From Figures 1214 it can be seen that the vibration reduction effect becomes lower as the elasticity modulus of the foamed concrete increases. This is because, with the increase of the elasticity modulus of the foam concrete, its wave impedance and wave impedance ratio both increase. The vibration reduction effect of different foamed concrete in Scheme and Scheme is slightly different, but there is a significant difference in Scheme . From Figures 6 and 11, it can be seen that when the elasticity modulus of the foam concrete increases, the difference in vibration reduction effect in Schemes , , and basically disappeared. Besides, the wave impedance of foam concrete is closer to that of sand, meaning that when wave impedance ratio of materials is close, its vibration reduction effect is quite similar.

4.5.2. Effect of Foam Concrete’s Poisson Ratio

In accordance with knowledge about wave impedance and wave impedance ratio, material’s vibration reduction effect depends on these two parameters. The calculation of wave impedance is related to density, elasticity modulus, and Poisson Ratio of the material. The influence of the elasticity modulus of the concrete has been analyzed in the previous section. Since density of material can be uniquely determined, the effect degree of Poisson Ratio on the vibration reduction can thus be discussed here. The relationships between the acceleration level and the distance in Schemes , , and under case , case , and case are shown in Figures 1517.

As can be seen from Figures 1517, the change in Poisson’s ratio of foam concrete has no significant effect on the vibration reduction effect in Schemes , , and . The wave impedance ratio under cases , , and is very close, and the relation curve of acceleration level and the distance is basically coincident.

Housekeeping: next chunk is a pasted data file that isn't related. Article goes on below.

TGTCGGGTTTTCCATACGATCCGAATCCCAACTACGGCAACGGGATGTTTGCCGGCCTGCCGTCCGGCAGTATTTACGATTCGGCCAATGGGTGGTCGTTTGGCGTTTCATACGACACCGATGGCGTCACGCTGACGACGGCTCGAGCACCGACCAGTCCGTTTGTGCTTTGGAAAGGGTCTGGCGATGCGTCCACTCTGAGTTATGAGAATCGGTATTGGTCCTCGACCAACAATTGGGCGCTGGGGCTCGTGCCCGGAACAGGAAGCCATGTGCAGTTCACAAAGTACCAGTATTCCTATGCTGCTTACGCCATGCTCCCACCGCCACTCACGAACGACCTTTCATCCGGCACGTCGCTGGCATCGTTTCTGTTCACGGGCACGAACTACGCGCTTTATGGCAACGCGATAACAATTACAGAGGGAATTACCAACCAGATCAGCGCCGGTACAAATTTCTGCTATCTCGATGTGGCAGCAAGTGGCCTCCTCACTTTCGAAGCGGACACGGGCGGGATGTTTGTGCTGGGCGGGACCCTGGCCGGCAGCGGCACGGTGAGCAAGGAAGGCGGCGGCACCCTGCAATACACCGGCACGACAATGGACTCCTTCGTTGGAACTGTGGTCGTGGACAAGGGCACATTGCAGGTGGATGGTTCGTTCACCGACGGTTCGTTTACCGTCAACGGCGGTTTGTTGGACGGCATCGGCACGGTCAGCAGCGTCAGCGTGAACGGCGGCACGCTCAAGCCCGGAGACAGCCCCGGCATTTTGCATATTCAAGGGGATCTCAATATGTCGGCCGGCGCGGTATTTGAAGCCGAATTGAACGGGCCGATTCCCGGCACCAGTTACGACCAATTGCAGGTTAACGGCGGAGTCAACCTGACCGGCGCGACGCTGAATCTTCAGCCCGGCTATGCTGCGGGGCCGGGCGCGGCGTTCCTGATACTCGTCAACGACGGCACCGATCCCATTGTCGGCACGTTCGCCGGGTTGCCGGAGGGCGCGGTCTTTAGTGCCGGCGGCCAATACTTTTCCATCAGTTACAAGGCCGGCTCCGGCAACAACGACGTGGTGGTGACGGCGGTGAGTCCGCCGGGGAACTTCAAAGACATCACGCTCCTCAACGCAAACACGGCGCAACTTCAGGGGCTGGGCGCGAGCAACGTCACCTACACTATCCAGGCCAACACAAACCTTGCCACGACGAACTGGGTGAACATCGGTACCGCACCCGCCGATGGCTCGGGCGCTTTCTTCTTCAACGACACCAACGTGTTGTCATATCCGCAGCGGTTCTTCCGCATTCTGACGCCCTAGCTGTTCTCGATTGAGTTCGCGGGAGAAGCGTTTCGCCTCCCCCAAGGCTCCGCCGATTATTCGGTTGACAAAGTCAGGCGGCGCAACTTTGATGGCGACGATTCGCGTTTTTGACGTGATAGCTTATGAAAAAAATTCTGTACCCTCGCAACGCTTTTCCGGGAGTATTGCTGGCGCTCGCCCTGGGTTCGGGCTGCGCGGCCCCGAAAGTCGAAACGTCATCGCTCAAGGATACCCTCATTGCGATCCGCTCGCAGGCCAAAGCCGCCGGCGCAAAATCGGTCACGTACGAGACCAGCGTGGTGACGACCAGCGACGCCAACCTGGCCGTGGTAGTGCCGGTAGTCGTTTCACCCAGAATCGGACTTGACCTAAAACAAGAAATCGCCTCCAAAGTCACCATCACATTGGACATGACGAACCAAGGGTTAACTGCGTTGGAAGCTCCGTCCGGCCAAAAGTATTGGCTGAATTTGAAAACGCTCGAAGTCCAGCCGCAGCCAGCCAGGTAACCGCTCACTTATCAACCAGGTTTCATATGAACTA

4.5.3. Effect of Foam Concrete’s Damping Ratio

The effect of wave impedance ratio on the vibration reduction has been analyzed in the previous two sections, and this section mainly examines the effect of damping ratio on the vibration reduction. Damping ratio of material is generally between 0 and 1, where the damping ratio of the foam concrete has been set, respectively, to be 0.05, 0.5, and 0.95, and the calculation results under cases , , and are shown in Figures 1820.

It can be seen from Figures 1820 that, with the change of the damping ratio in Scheme and Scheme , the relation curve of the acceleration level and distance has no significant difference, which means that the change of the damping ratio has little effects on vibration reduction. As for Scheme , the bigger the damping ratio of the foamed concrete, the better the vibration reduction effect, but the difference is not that large, which indicates that the damping ratio has only slight effect on the vibration reduction.

It can be seen from the relation curve of acceleration level and distance from vibration epicenter in Figures 610 that, for Guofan Road station whose structure is surrounded by separated retaining wall, the vibration can be reduced by the trench between station structure and underground diaphragm wall, and the reduction effect is best with an open trench. The vibration reduction effect of the trench filled with foam concrete is obviously better than the trench filled with concrete; namely, Scheme is obviously better than Scheme . The greatest reduction of acceleration level of the underground diaphragm wall is up to 14 dB, the average is about 8 dB, and the acceleration level decay is 9.4%. In addition, the vibration reduction effect in Scheme , Scheme , and Scheme is better than that of Scheme but worse than that of Scheme . The vibration reduction effect in Scheme is slightly better than that in Scheme , and the vibration reduction effect in Scheme is slightly better than Scheme , with about 2 dB decrement of acceleration level.